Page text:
This is a book of undefined genre, written when the author was young, then revised much later. This mature second look gives depth to the initial naïve approach. When you consider that the author’s country of origin is at the moment being attacked by an absolute dictator, it gives an even more powerful touch. However, the final result is perhaps not as effective as the author might hope.
The work deals with the futility of absolute power. There have been billions of words written on this theme over the past thousand or more years, but this author chooses to discuss the power to do good.
The fantasy setting is a vision of the universe as cyclical and malleable, a place where universals can be achieved in order to explore their usefulness and value.
At places the style of writing approaches poetry, in others it is straight prose. The presentation is direct, often breaking the fourth wall and speaking straight out, author-to-reader. Part of the story seems to be real life, part of it video games, part fantasy. A lot of it is difficult to understand, and the parts written in the Cyrillic alphabet don’t help.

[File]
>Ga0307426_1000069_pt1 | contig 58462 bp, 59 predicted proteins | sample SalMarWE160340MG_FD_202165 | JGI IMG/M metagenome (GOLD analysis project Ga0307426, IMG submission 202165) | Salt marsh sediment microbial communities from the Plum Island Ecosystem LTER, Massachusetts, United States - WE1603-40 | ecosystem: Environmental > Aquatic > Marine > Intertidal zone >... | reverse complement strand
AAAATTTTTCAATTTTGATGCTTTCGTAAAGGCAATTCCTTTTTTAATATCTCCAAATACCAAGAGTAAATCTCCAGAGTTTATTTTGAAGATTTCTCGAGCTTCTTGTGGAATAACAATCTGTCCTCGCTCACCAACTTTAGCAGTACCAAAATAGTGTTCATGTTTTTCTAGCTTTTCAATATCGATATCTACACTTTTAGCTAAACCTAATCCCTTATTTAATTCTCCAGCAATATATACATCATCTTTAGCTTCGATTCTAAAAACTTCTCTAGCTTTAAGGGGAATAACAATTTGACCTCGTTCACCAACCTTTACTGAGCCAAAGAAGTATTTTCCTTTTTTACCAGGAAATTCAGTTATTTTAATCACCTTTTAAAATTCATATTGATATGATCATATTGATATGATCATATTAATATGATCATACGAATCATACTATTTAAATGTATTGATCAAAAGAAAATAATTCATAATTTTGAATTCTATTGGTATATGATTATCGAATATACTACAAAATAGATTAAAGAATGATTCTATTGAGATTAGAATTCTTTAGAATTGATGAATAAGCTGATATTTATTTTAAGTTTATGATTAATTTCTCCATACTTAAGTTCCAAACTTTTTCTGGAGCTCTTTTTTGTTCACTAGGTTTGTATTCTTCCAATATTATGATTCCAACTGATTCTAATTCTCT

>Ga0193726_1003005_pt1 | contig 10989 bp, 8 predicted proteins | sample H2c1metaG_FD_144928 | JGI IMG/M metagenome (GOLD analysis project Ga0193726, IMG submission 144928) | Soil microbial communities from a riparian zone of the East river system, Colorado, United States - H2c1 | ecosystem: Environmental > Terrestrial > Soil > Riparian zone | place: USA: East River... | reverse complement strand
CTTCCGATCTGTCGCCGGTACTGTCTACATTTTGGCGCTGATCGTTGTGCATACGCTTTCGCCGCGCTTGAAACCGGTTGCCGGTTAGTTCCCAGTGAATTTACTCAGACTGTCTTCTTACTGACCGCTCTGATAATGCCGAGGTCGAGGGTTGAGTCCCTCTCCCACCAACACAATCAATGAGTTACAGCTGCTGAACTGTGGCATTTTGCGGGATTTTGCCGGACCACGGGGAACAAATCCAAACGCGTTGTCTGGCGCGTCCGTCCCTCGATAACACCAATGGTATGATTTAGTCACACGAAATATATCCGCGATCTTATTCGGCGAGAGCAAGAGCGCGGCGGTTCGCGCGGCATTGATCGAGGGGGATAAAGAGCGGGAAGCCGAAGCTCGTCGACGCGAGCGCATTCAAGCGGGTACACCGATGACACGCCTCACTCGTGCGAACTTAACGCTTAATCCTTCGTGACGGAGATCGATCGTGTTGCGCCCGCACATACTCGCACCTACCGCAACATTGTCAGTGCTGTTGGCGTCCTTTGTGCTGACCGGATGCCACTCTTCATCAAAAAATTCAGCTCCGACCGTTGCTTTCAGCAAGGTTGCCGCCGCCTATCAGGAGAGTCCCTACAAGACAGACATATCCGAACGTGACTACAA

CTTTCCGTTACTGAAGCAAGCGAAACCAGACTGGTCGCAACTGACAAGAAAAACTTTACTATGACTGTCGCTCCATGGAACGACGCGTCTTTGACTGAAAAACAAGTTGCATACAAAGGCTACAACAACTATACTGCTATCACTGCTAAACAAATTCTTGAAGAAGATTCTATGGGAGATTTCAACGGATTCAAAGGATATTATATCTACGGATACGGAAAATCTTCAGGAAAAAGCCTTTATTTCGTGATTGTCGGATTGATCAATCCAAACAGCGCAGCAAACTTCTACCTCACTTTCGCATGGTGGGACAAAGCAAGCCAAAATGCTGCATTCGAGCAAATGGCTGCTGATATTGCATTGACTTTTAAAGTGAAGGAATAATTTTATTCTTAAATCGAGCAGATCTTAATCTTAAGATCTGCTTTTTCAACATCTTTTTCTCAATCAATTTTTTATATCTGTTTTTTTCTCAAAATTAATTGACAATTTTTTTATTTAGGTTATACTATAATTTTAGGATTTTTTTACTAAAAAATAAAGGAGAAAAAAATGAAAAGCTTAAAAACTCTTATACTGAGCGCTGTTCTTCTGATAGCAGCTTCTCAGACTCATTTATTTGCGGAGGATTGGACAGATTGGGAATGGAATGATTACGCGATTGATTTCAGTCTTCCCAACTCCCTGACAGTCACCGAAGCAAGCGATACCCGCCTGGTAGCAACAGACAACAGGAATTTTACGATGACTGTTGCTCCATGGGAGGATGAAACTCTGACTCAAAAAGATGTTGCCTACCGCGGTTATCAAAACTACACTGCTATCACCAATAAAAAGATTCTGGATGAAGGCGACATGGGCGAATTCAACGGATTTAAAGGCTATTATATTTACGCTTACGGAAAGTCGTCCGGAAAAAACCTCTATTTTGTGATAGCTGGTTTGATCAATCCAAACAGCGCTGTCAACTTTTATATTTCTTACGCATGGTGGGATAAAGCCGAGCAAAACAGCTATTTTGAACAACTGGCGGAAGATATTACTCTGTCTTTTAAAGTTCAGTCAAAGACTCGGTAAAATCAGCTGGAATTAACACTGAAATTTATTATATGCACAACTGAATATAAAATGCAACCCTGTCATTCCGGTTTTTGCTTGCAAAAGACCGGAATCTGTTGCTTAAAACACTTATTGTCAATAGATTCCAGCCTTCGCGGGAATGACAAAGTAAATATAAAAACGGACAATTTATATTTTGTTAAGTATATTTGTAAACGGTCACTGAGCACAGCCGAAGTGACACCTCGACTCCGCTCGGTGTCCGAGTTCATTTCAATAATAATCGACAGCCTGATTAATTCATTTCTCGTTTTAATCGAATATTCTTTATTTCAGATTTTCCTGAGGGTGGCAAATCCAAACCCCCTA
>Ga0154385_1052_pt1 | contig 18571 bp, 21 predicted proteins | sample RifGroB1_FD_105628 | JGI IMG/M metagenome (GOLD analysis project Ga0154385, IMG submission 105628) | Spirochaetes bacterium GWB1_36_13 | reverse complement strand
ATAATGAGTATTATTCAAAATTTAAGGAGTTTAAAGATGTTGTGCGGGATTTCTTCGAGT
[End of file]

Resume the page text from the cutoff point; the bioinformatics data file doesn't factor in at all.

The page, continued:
The plotlines of the interwoven stories are often childish, whimsical and difficult to take seriously, but there is meaning in those flights of fancy. Wielding ultimate power, whether through magic or technology, whether used for evil or for good, always goes wrong in the end.
To reach the ultimate goal in life we must turn elsewhere, and I leave it to you and the author to figure that out between you.
An experimental project that tries hard, with some success. Worth a quick look; it’s less than 150 pages.
(3 / 5)